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I bought a copy of Jeppesen's C-Map on DVD and found it ancient and unwieldy, although the bonus stuff was worth the $130 paid. Looked around and discovered OpenCPN on the internet (free software) which can use the CM-93 maps from the DVD.

This system is heaps better, especially since on my notebook PC the original needed to use low-resolution mode. Hi-res uses 1280x1024x8 colours, unsupported on most (all?) LCD screens.

I do intend to print out maps before each journey in case the computer dies, of course.

Rob
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Old 06-14-2012, 05:27 PM   #9
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I had a copy of CMAP which came with a chart book of SoCal. I could use it just fine but there's nothing "fancy" going there for sure! I have used OpenCPN extensively but found it had glitches and would crash at the worst moments. That is why I started looking around for a replacement. At this time, I wouldn't trust OpenCPN--free or not, it isn't worth the hassle. Nor is it as good as extremely inexpensive programs out there. I used it on a Linux (Ubuntu) system so I wanted something which would work on that. Very few chart programs work on Linux OS. I found the PolarView (made by PolarNavy) to be an incredibly cheap and good option with many more features than OpenCPN. Though list price was something like $39.99 when I bought it, you got $20 off for taking a download rather than having them send you a disk. So my price was $19.99 for 5 installs. That means you could choose to put it on 5 computers or re-install it 5 times on your primary computer. Good deal. I saw list price of PolarView of $49.99 more recently and assume they still have the "sale" price if you do it via download.
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Old 06-15-2012, 11:18 AM   #10
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I'm using the recently released OpenCPN v3.0.0 and it hasn't crashed yet (on Win XP). I also appreciate the idea of having the option to use it on Linux, and edit it to add stuff. I do agree that it is very basic, although I don't see that as a bad thing.

Certainly a cut above CMAP anyhow. That tended to stick the computer in low-res mode even after shutting down, and also covered the task bar requiring use of Alt-Tab to change tasks.

Unfortunately PolarView doesn't accept CM93 maps. The idea of buying a whole new set in an acceptable format was a deal breaker.

Rob
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Old 09-29-2012, 10:53 AM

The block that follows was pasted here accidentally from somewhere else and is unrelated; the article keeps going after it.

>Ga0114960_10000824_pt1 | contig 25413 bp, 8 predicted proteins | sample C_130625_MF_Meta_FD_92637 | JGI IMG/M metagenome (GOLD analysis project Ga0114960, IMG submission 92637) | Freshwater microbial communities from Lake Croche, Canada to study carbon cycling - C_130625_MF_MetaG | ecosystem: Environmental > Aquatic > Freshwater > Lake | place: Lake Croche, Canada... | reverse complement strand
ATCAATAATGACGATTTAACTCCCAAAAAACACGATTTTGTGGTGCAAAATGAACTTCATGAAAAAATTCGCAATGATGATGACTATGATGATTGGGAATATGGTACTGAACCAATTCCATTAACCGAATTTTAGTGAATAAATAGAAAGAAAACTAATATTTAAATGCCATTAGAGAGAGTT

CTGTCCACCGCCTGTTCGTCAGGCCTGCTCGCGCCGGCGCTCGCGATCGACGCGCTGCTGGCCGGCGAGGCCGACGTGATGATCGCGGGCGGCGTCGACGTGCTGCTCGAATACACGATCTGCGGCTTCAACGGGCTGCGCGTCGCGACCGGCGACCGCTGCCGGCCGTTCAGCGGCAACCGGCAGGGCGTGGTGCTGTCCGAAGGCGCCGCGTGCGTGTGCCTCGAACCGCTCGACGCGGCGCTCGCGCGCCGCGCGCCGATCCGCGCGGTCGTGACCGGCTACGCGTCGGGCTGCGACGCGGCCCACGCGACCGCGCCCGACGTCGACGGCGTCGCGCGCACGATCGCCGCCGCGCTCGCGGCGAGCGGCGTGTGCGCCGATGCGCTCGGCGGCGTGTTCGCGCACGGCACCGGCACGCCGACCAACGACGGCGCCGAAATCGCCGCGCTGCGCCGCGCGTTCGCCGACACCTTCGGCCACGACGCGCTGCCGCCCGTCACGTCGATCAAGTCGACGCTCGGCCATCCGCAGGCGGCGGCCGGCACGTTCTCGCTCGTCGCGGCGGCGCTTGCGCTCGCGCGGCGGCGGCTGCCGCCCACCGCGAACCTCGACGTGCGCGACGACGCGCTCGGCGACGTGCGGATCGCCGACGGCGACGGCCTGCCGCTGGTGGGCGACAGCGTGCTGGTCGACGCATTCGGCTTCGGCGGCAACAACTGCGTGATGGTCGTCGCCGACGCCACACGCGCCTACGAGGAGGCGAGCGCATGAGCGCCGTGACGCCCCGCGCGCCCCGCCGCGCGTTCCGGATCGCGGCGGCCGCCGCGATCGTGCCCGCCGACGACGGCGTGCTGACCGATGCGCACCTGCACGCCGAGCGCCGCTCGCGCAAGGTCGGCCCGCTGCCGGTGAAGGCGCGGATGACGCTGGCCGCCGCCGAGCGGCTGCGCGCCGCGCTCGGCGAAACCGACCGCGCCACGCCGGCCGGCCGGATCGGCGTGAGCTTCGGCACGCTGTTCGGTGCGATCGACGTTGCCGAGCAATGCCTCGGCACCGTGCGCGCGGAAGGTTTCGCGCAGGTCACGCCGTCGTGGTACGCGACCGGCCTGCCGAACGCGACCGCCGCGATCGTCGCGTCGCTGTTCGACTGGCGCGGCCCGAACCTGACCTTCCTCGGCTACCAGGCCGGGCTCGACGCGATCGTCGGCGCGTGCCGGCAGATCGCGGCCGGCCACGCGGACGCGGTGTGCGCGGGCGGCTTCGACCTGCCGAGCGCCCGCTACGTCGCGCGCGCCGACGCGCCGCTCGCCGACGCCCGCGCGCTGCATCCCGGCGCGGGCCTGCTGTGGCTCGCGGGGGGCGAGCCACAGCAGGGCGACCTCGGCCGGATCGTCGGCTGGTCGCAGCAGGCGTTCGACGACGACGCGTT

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Old 05-31-2013, 11:56 AM   #11
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Old thread but why not bring it back to life...

I'm with Brenda that there is no replacement for a good paper chart.... but that a plotter/gps does give a bit of peace of mind when entering a new harbor.

The systems I have used are CMAP, which I wasn't a fan of and Tsunami 99... when held up side by side Tsunami had WAY more information and detail.... it uses real vector charts... CMAP compared to it looked like cartoon maps... no comparison...
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Old 07-22-2013, 10:20 AM   #12
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In Australia I am using Navionics gold. Quite spectacular in combination with my Simrad NSS7. The accuracy was mind boggling good. After many years on boats I have a little healthy distrust but this new package has my attention. For example I used the line of leads shown on the plotter as part of one was out and it was spot on.

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Old 05-16-2014, 04:36 AM   #13
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I commented on another thread that I am not the picture of diligence when it comes to updating my charts from Notices to Mariners. First, I have paper charts of much of the world, and second, my charts are on the boat which is some distance away from my current location.

Correcting my charts would be a mammoth job to begin with, and would be a big time consuming task to keep them regularly updated....seriously, I think it would take hours each week.

I assume electronic charts are corrected daily (or close to it) by the developers of each suite. So, how often do the navigators with electronic charts actually log in and get the updates? Are the updates expensive?

More to the point, as my navigation style is concerned, is how often do most navigators update or correct their paper charts? I have a very relaxed attitude to this and while it may not be proper and correct, I am not in a super tanker drawing 60' or 28.5m (Battilus class) and I can stop or change direction very quickly by comparison with most commercial vessels or large private yachts.

I know there are submarine cables and such in harbours and take steps to be informed whenever I am going into unfamiliar ports...But what is the general feeling of our members to the task of chart correction (1) for local charts where you routinely sail, (2) In unfamiliar areas where you expect to be heading in the near future and (3) To older charts which detail the other side of the world?
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Old 05-16-2014, 09:51 AM   #14
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A lot of my paper charts for Australia are 70's and 80's.. Some Around major ports and Islands or reefs we frequent are sort of kept up to date .....sorta....
Update electronic ones as newer versions come out a couple of times a year some years and a couple of years apart at other times.
Trouble is I have a bad habit of scribbling on paper charts with notes.